Lightning strike foils renovation plans for building near Medical Campus - The Buffalo News

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Lightning strike foils renovation plans for building near Medical Campus

A building near the Buffalo Niagara Medical Campus that had been designated for renovation into luxury apartments is instead being torn down by the Amherst developer that owns it, after a rare direct hit by lightning last week caused substantial structural damage.

First Amherst Development Group LLC said it is demolishing the long-vacant former mansion at 23 North St., between Main Street and Linwood Avenue, after the mothballed building’s west side was struck by lightning early on the morning of July 8.

The property, which the developer had purchased in 2006 with the intention of restoring as a residential complex, had been designated for a $6 million adaptive reuse project to create 25 apartments.

“We believed 23 North Street had a bright future because of its historic presence and proximity to the emerging Buffalo Niagara Medical Campus,” First Amherst President Benjamin N. Obletz said in an email. “Demolition is not the outcome we envisioned. First Amherst has a reputation of salvaging neglected downtown Buffalo structure and building on their history.”

Obletz said neighbors had informed the firm that “they heard a loud clap of thunder and saw a bright flash of lightning at around 3 a.m.”

The developer “immediately conducted an extensive interior and exterior inspection” with an engineer and started a “limited demolition” of the damaged walls Wednesday to be safe.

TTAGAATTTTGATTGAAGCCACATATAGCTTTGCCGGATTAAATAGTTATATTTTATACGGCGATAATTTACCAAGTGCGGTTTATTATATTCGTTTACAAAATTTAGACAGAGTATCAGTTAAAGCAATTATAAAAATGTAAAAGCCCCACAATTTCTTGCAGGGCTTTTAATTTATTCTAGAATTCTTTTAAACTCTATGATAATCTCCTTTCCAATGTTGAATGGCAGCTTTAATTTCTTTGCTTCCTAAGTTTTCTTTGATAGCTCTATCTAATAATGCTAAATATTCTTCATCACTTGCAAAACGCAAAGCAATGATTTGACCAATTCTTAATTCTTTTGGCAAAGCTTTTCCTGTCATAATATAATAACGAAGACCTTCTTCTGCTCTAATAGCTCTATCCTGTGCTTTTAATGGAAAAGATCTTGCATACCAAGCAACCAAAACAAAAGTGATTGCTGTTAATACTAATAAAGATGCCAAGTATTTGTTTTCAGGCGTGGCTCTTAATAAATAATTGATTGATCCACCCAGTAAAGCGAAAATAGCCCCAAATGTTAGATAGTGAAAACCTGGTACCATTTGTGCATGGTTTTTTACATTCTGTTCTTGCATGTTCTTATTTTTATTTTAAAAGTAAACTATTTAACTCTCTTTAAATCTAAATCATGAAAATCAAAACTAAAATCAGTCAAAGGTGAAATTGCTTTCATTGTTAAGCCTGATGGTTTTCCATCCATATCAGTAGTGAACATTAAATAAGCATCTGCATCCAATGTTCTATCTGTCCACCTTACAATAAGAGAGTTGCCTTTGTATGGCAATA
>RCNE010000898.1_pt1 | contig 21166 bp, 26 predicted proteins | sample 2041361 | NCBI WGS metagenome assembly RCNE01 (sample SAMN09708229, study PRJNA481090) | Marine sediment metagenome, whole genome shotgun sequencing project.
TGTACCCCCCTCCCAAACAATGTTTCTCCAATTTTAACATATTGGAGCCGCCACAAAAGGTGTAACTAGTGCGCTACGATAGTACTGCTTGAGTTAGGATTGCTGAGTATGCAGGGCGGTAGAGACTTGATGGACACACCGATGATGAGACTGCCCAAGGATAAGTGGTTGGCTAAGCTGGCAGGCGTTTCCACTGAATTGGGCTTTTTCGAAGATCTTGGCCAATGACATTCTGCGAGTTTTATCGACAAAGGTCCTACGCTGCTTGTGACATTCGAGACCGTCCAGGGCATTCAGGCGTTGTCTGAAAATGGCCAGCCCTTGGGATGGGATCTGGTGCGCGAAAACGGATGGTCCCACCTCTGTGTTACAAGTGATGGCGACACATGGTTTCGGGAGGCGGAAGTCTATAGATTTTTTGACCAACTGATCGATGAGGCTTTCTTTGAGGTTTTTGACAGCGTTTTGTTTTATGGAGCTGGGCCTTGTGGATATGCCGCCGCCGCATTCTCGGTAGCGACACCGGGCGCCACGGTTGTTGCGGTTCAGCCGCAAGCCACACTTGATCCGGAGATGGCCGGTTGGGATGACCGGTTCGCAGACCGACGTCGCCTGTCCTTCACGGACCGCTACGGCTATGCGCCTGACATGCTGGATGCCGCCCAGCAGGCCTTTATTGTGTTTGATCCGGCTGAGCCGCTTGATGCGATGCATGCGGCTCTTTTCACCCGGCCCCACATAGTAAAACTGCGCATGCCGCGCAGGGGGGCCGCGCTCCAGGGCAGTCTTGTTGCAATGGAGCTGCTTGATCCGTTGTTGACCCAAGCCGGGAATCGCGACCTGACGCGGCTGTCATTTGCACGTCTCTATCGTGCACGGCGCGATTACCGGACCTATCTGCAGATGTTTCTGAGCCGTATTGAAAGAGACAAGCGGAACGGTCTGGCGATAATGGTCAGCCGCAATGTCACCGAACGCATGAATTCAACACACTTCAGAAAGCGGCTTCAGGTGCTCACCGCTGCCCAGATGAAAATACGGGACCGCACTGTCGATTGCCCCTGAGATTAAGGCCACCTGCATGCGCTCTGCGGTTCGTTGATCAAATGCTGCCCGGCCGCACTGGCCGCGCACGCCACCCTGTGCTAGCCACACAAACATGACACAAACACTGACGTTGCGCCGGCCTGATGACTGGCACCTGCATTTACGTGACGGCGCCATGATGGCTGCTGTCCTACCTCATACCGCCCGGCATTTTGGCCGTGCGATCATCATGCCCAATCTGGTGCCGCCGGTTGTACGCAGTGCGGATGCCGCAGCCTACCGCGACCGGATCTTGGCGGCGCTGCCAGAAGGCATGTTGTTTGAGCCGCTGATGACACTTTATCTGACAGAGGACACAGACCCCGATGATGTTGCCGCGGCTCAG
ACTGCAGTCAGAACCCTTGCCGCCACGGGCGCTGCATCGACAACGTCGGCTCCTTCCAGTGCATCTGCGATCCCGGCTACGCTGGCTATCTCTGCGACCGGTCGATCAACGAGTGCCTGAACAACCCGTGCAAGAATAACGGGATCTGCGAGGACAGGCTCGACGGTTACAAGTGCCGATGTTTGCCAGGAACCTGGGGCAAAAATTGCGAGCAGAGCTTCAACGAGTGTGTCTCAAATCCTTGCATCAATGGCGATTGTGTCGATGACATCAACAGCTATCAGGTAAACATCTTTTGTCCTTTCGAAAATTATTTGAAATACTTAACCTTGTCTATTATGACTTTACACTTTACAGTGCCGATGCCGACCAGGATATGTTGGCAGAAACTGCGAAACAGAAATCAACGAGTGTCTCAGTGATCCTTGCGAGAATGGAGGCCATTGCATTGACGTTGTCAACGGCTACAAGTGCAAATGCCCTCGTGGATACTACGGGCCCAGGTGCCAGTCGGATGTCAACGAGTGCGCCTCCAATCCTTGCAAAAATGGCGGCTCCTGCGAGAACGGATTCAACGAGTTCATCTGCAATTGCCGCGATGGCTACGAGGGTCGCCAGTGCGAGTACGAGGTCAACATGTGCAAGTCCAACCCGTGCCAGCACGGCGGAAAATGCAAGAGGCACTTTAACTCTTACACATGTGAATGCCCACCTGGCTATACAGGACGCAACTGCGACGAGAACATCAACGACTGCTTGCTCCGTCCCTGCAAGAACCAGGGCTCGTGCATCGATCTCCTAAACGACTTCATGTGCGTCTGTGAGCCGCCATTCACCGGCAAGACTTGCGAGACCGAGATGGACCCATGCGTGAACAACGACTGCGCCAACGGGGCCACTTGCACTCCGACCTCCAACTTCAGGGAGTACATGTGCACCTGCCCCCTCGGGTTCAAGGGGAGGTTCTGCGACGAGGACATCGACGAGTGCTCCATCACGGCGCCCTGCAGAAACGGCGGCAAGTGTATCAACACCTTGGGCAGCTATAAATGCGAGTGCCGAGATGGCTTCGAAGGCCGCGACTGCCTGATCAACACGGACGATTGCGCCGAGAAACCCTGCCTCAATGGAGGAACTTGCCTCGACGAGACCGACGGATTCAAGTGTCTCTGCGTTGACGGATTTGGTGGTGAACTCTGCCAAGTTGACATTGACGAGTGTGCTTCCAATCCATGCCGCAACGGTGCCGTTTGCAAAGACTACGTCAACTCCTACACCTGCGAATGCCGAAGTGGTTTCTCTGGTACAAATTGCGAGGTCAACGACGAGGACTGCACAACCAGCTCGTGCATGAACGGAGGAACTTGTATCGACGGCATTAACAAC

“After a full evaluation, we reached the unfortunate conclusion the building could not be saved,” Obletz wrote. “The strike did major structural damage, causing a large section of the roof and third floor to collapse to the ground floor. Despite the heavy rain, our inspection found charred wood from the strike and a gaping hole in that side of the structure.”

First Amherst had hoped to repeat its success with the nearby Granite Works project on Main Street but was waiting for the downtown housing market to reach the point of demand it now has, Obletz said.

That delay had frustrated some preservationists, but in the meantime, the firm invested about $200,000 to shore up the outside walls, maintain the “failing roof” and secure the building, he added.

The firm and its architect had just finalized concept drawings for the adaptive reuse project in late May.


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